Since my father’s death, her need to return to France had grown from casual longing to a desperate need to escape.

“Mom, my life is here. The farm, our business, everything you both worked so hard to create. How could we leave?”

“Let’s close the farm for the season and come back—”

“I’m not going to Paris, Mom. Not now.”

“Ahh, Law, you are so much your father’s son.”

“Is that a bad thing?”

She hugged me. “Never stop being his son or mine.” When she let go, she stared at the urn. “I cannot mourn here. Memories, prying eyes, concerned neighbors…I will go crazy if I stay.”

“We have to find a way.”

“Will you hate me if I leave?”

“I hope not,” I answered, unable to sort the emotions flooding my thoughts.

“Your father wanted to go to back to France. He so wanted you to see Paris as an adult.”

“Mom, stop! Leaving is out of the question, for me anyway, but you do what you have to.”

“This pain is unbelievable.” She wiped tears from her eyes. “I can’t scatter his ashes.” She backed toward the house. “I can’t.”

I watched her leave the fields, walking then stumbling into a run, and finally heard the screen door clanging shut.

The sun setting, the lavender swaying in the cool night breeze, I imagined Dad bent in the fields picking stems, and the fear he must have felt when his heart stopped. He died alone.

Tears spilled down my cheeks and my chest ached. Maybe I would drop dead, too, and for the briefest second, wished I would.


Disturbed by my screams, birds cried out and took flight from nearby jacaranda trees.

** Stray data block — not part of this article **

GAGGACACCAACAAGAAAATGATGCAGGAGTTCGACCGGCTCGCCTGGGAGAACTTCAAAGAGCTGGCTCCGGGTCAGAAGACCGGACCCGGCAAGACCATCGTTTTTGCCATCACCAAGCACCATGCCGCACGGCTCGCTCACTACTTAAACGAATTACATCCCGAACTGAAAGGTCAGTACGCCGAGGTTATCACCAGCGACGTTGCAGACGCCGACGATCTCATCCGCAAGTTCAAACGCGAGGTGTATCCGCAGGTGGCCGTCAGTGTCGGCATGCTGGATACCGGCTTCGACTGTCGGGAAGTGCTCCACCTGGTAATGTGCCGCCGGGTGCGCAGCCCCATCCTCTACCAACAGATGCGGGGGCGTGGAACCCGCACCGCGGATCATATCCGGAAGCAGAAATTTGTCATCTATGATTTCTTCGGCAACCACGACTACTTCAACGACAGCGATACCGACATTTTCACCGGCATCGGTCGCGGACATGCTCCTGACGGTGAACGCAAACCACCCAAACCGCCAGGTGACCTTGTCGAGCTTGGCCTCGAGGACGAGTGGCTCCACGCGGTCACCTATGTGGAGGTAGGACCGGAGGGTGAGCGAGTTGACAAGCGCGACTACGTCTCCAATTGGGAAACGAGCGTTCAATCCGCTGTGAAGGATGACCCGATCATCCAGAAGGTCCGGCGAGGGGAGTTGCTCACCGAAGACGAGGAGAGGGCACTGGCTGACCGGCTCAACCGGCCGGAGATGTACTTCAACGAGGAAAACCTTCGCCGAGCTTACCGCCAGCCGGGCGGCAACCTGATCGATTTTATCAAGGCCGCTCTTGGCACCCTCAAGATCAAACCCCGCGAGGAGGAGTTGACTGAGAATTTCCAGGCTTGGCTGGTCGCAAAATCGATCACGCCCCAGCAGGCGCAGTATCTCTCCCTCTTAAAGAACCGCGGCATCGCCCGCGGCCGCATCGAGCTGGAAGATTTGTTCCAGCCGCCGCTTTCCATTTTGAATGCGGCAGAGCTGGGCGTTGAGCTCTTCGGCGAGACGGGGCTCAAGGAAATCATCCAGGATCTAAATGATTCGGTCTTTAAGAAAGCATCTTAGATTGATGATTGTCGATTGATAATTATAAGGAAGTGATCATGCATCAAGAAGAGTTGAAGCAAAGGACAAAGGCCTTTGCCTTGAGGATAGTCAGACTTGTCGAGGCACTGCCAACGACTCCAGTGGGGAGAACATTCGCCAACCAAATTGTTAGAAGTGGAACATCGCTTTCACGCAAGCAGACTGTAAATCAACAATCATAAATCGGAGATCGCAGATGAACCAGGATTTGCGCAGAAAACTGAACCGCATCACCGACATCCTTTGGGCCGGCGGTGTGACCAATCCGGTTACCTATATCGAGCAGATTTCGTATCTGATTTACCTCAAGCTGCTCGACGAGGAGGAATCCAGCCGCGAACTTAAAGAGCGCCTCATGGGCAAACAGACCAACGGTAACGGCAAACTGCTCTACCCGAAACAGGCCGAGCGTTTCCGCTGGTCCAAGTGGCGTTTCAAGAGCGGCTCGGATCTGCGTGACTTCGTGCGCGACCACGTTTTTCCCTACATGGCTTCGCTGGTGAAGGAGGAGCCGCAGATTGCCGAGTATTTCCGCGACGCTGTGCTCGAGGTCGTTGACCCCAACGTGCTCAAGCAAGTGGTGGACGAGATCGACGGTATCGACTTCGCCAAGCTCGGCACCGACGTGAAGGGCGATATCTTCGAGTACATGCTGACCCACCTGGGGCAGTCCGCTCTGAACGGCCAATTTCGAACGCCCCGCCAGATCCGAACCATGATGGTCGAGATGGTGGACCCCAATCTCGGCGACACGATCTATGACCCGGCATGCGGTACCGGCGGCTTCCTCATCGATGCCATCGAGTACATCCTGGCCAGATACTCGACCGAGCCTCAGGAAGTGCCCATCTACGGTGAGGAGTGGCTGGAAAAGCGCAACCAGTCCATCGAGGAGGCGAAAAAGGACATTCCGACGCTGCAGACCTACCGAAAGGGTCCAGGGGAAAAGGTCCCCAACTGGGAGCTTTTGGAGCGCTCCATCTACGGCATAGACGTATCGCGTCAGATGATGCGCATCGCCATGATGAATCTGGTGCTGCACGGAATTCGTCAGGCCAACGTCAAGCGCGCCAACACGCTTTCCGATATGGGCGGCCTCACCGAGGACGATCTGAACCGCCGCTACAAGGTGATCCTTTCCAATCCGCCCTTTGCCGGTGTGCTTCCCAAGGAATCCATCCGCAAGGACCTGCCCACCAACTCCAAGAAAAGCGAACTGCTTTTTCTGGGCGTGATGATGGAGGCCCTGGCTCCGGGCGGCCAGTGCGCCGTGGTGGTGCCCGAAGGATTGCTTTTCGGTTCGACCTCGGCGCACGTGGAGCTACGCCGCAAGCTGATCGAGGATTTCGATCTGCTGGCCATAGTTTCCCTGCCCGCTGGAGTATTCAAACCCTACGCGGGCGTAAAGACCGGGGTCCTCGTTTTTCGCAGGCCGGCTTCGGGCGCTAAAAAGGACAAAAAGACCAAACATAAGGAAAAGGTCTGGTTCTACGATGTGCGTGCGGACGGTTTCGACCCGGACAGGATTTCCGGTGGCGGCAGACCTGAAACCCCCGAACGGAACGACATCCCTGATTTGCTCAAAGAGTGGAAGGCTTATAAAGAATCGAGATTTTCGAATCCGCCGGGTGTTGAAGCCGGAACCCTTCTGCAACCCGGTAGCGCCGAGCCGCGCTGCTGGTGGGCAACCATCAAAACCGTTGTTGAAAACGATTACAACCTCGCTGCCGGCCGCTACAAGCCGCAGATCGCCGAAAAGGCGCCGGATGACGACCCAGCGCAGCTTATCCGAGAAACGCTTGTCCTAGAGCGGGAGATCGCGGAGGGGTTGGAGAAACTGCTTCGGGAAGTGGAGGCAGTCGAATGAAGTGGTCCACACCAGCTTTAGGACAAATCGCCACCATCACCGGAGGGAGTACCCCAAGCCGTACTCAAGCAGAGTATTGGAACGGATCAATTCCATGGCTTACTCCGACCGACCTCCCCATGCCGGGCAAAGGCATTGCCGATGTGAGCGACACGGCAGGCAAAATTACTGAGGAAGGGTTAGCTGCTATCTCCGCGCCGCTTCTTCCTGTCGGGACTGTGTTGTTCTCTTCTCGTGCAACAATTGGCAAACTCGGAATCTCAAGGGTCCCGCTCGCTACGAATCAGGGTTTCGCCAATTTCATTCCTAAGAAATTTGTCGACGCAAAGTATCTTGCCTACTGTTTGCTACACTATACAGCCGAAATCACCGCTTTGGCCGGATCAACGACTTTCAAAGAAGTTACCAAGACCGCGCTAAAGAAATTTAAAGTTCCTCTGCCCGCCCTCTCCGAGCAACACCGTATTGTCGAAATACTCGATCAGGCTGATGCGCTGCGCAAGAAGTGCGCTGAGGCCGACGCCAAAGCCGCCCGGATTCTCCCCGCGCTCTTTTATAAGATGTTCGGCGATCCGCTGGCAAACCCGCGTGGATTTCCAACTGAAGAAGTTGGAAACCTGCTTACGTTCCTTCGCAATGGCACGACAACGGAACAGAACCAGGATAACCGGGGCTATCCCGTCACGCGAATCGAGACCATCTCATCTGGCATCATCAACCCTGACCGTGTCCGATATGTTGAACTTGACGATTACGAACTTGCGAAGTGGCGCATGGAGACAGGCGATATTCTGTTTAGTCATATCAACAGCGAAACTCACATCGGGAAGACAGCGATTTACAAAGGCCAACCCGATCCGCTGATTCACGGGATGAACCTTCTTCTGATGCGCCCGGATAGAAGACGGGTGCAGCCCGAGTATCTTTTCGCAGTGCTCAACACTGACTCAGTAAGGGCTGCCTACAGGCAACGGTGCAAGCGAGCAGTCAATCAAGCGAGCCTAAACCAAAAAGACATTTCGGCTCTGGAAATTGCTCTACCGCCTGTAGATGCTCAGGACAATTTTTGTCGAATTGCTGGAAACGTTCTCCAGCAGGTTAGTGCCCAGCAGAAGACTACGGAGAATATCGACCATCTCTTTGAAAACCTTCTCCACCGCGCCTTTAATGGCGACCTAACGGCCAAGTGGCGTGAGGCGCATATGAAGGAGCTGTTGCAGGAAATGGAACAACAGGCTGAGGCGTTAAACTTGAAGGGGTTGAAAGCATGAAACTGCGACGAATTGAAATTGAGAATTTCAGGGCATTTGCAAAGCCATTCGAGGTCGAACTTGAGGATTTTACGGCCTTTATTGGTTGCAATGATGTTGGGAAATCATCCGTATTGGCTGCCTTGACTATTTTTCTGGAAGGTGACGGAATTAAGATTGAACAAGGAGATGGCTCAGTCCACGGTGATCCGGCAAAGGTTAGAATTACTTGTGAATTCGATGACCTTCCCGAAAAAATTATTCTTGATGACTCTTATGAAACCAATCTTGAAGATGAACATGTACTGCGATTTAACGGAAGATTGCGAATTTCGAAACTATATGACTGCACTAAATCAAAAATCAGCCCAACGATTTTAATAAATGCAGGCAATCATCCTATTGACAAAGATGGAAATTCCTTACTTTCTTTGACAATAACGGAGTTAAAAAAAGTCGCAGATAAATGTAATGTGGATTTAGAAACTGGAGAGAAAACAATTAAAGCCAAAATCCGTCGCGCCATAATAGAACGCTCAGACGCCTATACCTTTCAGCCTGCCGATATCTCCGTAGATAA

* * * *

Wow, life following the funeral couldn’t have been darker. My mother descended into a pit of despair unreachable by anyone. She didn’t speak except on the phone to relatives in France. When we saw each other, she ignored me, until I returned the favor, and days passed when we wouldn’t speak.

I dissolved into a nether beast consumed by the need to fuck, and occasionally, on very bad painful days, be fucked. Incessantly, viciously, and relentlessly I hunted men in any and all forms possible. The rest areas proved fertile hunting grounds and there were occasions when condoms littered the ground and my balls ached for mercy, but I didn’t stop until I fell exhausted and filthy with sweat, cum, and dirt to my knees. I even fucked a cop who threatened to arrest me after catching me cruising a rest area. I fucked the need right out of his smug face, and his eyes bulged with the shock of being taken by a man while handcuffed to the rotting fence. I refused to give him my number and left him chained there.